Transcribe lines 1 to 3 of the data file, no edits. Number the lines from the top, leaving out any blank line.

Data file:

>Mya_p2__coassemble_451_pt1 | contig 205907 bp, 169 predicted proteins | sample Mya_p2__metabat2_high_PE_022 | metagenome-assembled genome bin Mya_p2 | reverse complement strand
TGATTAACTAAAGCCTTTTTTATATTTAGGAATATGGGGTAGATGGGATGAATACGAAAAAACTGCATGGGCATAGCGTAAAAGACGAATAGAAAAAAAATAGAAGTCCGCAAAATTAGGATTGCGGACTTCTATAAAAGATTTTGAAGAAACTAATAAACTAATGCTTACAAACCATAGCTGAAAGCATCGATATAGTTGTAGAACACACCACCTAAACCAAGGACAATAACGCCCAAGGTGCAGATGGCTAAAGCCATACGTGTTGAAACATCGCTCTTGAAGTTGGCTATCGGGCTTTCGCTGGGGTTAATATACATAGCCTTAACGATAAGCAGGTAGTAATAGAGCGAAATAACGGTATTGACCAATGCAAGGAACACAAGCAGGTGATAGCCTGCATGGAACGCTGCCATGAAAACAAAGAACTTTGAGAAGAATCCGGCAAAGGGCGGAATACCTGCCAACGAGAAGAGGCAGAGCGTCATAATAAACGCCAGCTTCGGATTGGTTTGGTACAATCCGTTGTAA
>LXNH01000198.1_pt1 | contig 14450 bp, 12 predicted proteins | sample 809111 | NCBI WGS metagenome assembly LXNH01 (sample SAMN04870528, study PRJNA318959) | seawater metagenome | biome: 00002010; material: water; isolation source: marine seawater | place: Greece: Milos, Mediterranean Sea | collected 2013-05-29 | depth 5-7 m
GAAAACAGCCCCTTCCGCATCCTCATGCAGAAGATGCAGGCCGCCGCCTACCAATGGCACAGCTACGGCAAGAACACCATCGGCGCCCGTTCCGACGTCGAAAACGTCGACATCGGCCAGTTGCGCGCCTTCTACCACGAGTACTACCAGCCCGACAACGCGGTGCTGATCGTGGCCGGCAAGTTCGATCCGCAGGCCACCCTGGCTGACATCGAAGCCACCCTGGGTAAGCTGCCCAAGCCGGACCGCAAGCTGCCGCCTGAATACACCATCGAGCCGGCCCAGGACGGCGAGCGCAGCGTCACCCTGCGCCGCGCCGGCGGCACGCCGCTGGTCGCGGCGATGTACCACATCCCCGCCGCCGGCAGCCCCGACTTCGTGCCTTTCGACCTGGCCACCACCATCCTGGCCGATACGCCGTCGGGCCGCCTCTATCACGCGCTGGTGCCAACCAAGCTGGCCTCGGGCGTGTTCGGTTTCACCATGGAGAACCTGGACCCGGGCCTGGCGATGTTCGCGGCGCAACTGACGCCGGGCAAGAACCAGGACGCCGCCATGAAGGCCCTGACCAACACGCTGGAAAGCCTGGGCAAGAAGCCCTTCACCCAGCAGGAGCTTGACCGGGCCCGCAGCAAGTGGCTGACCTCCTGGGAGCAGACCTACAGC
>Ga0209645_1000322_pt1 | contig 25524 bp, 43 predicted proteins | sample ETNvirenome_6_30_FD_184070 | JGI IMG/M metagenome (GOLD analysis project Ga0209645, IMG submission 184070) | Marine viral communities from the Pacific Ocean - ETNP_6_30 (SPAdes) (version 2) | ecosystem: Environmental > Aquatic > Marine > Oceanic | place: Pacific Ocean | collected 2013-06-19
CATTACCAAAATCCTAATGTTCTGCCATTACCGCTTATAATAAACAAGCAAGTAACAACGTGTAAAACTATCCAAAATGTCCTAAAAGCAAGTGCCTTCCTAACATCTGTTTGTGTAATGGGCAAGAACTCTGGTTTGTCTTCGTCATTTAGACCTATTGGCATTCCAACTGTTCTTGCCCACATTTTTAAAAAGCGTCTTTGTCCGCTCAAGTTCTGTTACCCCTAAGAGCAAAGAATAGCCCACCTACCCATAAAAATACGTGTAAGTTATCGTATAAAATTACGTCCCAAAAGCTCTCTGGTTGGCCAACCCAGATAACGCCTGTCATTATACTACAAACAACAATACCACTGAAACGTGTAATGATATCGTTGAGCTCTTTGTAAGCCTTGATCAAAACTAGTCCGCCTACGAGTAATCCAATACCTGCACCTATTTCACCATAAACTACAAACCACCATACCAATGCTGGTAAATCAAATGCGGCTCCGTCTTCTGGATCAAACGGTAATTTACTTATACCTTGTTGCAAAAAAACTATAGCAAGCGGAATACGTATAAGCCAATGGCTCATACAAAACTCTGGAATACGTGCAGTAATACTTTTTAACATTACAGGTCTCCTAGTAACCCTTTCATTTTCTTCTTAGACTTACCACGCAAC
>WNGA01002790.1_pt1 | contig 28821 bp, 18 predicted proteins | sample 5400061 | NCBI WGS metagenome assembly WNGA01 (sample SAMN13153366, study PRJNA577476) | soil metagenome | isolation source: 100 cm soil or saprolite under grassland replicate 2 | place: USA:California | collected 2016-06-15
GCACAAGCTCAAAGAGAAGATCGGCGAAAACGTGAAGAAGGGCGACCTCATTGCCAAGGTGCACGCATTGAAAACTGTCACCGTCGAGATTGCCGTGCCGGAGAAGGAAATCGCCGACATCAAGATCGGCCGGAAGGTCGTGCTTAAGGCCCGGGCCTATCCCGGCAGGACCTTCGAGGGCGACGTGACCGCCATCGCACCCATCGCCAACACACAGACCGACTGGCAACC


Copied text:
>Mya_p2__coassemble_451_pt1 | contig 205907 bp, 169 predicted proteins | sample Mya_p2__metabat2_high_PE_022 | metagenome-assembled genome bin Mya_p2 | reverse complement strand
TGATTAACTAAAGCCTTTTTTATATTTAGGAATATGGGGTAGATGGGATGAATACGAAAAAACTGCATGGGCATAGCGTAAAAGACGAATAGAAAAAAAATAGAAGTCCGCAAAATTAGGATTGCGGACTTCTATAAAAGATTTTGAAGAAACTAATAAACTAATGCTTACAAACCATAGCTGAAAGCATCGATATAGTTGTAGAACACACCACCTAAACCAAGGACAATAACGCCCAAGGTGCAGATGGCTAAAGCCATACGTGTTGAAACATCGCTCTTGAAGTTGGCTATCGGGCTTTCGCTGGGGTTAATATACATAGCCTTAACGATAAGCAGGTAGTAATAGAGCGAAATAACGGTATTGACCAATGCAAGGAACACAAGCAGGTGATAGCCTGCATGGAACGCTGCCATGAAAACAAAGAACTTTGAGAAGAATCCGGCAAAGGGCGGAATACCTGCCAACGAGAAGAGGCAGAGCGTCATAATAAACGCCAGCTTCGGATTGGTTTGGTACAATCCGTTGTAA
>LXNH01000198.1_pt1 | contig 14450 bp, 12 predicted proteins | sample 809111 | NCBI WGS metagenome assembly LXNH01 (sample SAMN04870528, study PRJNA318959) | seawater metagenome | biome: 00002010; material: water; isolation source: marine seawater | place: Greece: Milos, Mediterranean Sea | collected 2013-05-29 | depth 5-7 m